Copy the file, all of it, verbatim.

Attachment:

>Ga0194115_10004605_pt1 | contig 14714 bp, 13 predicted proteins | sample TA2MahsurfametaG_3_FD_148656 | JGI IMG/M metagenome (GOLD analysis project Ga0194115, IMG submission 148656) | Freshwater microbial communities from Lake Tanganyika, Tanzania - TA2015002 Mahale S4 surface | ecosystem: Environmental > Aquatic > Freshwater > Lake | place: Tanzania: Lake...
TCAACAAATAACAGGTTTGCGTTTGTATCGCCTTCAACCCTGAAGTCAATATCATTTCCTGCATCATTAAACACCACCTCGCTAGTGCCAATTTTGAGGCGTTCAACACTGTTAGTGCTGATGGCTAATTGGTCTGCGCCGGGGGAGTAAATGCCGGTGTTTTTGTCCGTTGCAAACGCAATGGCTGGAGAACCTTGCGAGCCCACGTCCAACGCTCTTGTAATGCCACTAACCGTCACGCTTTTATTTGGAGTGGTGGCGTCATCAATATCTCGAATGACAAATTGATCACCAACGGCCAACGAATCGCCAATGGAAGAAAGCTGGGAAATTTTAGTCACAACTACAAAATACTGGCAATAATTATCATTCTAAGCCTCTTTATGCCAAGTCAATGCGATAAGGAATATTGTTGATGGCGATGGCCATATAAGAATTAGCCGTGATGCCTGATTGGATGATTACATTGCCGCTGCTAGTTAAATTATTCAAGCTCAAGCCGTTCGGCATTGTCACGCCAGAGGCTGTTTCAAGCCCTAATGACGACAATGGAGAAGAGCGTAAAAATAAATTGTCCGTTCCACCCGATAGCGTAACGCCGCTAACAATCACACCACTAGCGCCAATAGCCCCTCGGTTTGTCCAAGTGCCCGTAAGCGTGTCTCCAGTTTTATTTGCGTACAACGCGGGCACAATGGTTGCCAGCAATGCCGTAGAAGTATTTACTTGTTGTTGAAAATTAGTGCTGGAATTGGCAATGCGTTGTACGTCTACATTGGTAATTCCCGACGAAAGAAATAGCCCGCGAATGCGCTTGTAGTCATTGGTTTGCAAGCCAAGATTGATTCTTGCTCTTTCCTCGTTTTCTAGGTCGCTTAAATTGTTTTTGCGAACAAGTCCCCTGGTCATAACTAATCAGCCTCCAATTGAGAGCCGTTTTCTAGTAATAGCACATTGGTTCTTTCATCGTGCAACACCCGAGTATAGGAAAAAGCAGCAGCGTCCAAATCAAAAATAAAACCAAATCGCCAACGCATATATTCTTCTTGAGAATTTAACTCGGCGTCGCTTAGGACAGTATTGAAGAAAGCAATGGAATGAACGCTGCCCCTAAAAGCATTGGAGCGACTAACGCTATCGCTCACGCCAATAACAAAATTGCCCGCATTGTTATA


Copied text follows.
>Ga0194115_10004605_pt1 | contig 14714 bp, 13 predicted proteins | sample TA2MahsurfametaG_3_FD_148656 | JGI IMG/M metagenome (GOLD analysis project Ga0194115, IMG submission 148656) | Freshwater microbial communities from Lake Tanganyika, Tanzania - TA2015002 Mahale S4 surface | ecosystem: Environmental > Aquatic > Freshwater > Lake | place: Tanzania: Lake...
TCAACAAATAACAGGTTTGCGTTTGTATCGCCTTCAACCCTGAAGTCAATATCATTTCCTGCATCATTAAACACCACCTCGCTAGTGCCAATTTTGAGGCGTTCAACACTGTTAGTGCTGATGGCTAATTGGTCTGCGCCGGGGGAGTAAATGCCGGTGTTTTTGTCCGTTGCAAACGCAATGGCTGGAGAACCTTGCGAGCCCACGTCCAACGCTCTTGTAATGCCACTAACCGTCACGCTTTTATTTGGAGTGGTGGCGTCATCAATATCTCGAATGACAAATTGATCACCAACGGCCAACGAATCGCCAATGGAAGAAAGCTGGGAAATTTTAGTCACAACTACAAAATACTGGCAATAATTATCATTCTAAGCCTCTTTATGCCAAGTCAATGCGATAAGGAATATTGTTGATGGCGATGGCCATATAAGAATTAGCCGTGATGCCTGATTGGATGATTACATTGCCGCTGCTAGTTAAATTATTCAAGCTCAAGCCGTTCGGCATTGTCACGCCAGAGGCTGTTTCAAGCCCTAATGACGACAATGGAGAAGAGCGTAAAAATAAATTGTCCGTTCCACCCGATAGCGTAACGCCGCTAACAATCACACCACTAGCGCCAATAGCCCCTCGGTTTGTCCAAGTGCCCGTAAGCGTGTCTCCAGTTTTATTTGCGTACAACGCGGGCACAATGGTTGCCAGCAATGCCGTAGAAGTATTTACTTGTTGTTGAAAATTAGTGCTGGAATTGGCAATGCGTTGTACGTCTACATTGGTAATTCCCGACGAAAGAAATAGCCCGCGAATGCGCTTGTAGTCATTGGTTTGCAAGCCAAGATTGATTCTTGCTCTTTCCTCGTTTTCTAGGTCGCTTAAATTGTTTTTGCGAACAAGTCCCCTGGTCATAACTAATCAGCCTCCAATTGAGAGCCGTTTTCTAGTAATAGCACATTGGTTCTTTCATCGTGCAACACCCGAGTATAGGAAAAAGCAGCAGCGTCCAAATCAAAAATAAAACCAAATCGCCAACGCATATATTCTTCTTGAGAATTTAACTCGGCGTCGCTTAGGACAGTATTGAAGAAAGCAATGGAATGAACGCTGCCCCTAAAAGCATTGGAGCGACTAACGCTATCGCTCACGCCAATAACAAAATTGCCCGCATTGTTATA